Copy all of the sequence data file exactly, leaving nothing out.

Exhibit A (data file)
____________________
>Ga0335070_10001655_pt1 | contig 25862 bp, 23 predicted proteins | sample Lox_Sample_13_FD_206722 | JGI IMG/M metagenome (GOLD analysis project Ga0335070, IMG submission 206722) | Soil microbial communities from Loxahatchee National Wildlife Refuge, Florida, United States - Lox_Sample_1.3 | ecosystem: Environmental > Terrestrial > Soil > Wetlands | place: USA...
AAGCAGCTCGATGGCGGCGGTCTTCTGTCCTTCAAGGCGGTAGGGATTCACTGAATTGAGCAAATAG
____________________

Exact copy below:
>Ga0335070_10001655_pt1 | contig 25862 bp, 23 predicted proteins | sample Lox_Sample_13_FD_206722 | JGI IMG/M metagenome (GOLD analysis project Ga0335070, IMG submission 206722) | Soil microbial communities from Loxahatchee National Wildlife Refuge, Florida, United States - Lox_Sample_1.3 | ecosystem: Environmental > Terrestrial > Soil > Wetlands | place: USA...
AAGCAGCTCGATGGCGGCGGTCTTCTGTCCTTCAAGGCGGTAGGGATTCACTGAATTGAGCAAATAG